Sally Mann
[Photographer, b. 1951, Lexington, Virginia, lives in Lexington.]

 I think my best pictures come when I push myself and tell myself: That’s not good enough; I could do better…. You have to be overcome your fear of the picture and take it. 
 The camera was ever-present. It was always set up. And the children knew that if there was some drama or if there was something alluring or engaging or interesting about what they were doing, a picture was likely to be made. 
 When we made these pictures, the kids knew exactly what to do to make an image work: how to look, how to project degrees of intensity or defiance or plaintive, woebegone, Dorothea Lange dejection. I didn’t pry these pictures from them—they gave them to me. 
 I photograph my children growing up in the same town I did. Many of my pictures are intimate, some are fictions and some are fantastic but most are of ordinary things every mother has seen; a wet bed, bloody nose, candy cigarettes. They dress up, they pout and posture, they paint their bodies, they dive like otters in the dark river.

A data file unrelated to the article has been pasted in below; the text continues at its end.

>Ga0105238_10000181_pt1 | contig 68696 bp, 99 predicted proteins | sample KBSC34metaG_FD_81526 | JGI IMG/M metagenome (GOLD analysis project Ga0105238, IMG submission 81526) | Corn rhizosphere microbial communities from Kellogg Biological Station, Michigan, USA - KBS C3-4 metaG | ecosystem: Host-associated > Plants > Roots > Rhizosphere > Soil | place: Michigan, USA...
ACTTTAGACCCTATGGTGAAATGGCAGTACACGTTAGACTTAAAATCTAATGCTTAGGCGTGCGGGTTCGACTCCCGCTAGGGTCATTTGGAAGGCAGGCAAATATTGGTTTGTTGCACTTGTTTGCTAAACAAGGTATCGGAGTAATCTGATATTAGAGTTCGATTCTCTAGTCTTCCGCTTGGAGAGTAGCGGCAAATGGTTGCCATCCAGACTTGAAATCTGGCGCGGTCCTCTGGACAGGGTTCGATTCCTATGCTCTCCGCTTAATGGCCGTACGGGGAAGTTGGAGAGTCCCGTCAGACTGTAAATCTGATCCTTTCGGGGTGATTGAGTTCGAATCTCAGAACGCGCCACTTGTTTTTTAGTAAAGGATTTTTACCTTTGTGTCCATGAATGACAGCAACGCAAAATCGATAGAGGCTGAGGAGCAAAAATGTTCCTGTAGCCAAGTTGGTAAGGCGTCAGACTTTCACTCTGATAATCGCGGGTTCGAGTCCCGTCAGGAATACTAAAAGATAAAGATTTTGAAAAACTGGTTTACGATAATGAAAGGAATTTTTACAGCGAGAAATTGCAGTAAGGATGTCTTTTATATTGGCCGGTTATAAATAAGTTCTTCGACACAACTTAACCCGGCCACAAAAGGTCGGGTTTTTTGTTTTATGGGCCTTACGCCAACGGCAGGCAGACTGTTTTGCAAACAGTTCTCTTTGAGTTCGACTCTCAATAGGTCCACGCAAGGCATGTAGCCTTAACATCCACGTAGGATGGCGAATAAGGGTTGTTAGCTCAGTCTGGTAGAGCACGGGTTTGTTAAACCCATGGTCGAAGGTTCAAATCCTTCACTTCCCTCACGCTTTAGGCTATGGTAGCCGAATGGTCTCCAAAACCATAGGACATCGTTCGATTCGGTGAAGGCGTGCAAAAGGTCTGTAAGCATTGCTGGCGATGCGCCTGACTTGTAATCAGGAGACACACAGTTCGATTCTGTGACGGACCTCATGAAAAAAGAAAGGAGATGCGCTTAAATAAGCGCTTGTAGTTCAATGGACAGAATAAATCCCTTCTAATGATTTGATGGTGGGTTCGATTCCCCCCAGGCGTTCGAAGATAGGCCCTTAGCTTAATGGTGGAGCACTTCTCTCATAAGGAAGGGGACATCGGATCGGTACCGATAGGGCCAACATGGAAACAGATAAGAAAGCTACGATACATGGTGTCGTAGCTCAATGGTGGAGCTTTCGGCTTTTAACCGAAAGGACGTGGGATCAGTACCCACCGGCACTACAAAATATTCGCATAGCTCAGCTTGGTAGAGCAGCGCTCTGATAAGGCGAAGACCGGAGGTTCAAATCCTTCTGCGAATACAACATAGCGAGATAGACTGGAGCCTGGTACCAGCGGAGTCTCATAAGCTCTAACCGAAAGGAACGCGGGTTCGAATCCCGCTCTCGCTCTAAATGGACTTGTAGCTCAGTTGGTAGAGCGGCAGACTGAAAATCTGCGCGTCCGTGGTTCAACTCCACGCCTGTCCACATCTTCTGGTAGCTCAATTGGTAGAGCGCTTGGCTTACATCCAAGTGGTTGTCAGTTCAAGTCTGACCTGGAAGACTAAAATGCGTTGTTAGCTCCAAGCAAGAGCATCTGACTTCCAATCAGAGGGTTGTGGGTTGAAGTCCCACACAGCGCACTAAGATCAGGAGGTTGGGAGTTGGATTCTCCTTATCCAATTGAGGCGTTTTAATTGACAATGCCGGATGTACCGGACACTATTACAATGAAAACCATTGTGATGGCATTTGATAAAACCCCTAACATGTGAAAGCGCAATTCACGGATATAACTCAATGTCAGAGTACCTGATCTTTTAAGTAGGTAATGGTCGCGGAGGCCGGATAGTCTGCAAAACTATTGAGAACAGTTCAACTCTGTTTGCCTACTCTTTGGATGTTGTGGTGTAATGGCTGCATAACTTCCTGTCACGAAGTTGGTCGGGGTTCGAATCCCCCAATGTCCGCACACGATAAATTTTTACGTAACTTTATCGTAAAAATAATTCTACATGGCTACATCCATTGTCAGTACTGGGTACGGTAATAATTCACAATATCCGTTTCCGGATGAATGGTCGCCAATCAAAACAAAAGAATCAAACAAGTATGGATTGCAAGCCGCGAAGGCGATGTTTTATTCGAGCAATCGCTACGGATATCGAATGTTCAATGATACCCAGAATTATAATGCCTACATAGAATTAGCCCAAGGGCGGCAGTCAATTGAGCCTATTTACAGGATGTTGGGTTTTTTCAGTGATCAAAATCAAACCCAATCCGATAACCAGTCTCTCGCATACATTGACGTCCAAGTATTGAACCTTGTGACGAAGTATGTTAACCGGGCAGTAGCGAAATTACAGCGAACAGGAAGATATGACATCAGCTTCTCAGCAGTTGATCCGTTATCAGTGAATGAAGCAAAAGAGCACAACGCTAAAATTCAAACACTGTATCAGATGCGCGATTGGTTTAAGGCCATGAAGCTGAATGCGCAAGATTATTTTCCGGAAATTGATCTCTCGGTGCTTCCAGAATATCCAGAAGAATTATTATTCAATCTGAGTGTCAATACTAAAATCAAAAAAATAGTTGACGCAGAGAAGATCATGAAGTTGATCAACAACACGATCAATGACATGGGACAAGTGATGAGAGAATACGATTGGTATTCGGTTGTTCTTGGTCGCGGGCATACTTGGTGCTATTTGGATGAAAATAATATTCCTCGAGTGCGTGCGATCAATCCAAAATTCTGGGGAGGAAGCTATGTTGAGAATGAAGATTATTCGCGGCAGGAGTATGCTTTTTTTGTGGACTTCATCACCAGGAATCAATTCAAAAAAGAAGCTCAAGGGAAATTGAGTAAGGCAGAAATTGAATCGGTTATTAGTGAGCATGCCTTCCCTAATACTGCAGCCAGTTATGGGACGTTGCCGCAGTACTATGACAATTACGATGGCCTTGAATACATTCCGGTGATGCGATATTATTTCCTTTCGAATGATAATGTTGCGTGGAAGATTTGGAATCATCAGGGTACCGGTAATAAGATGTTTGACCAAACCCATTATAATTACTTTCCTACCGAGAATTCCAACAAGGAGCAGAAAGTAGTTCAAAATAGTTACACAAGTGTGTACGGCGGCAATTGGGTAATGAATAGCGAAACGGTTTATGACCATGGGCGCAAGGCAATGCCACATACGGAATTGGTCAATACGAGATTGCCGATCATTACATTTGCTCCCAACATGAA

I keep trying to take better pictures. My approach is one of squinty-eyed doggedness. It would seem mechanical except for those ecstatic moments of luck that occasionally befall me. I am convinced that this persistence has played a far greater part in the making of my work than any special talent. 
 We are spinning a story of what it is to grow up. It’s a complicated story and sometimes we try to take on the grand themes: anger, love, death, sensuality and beauty. Without fear and without shame. 
 What is the truth in photography? It can be told in a hundred different ways. Every thirtieth of a second when the shutter snaps, it’s capturing a different piece of information. 
quotes 33-39 of 39
first page previous page page 5 of 5
display quotes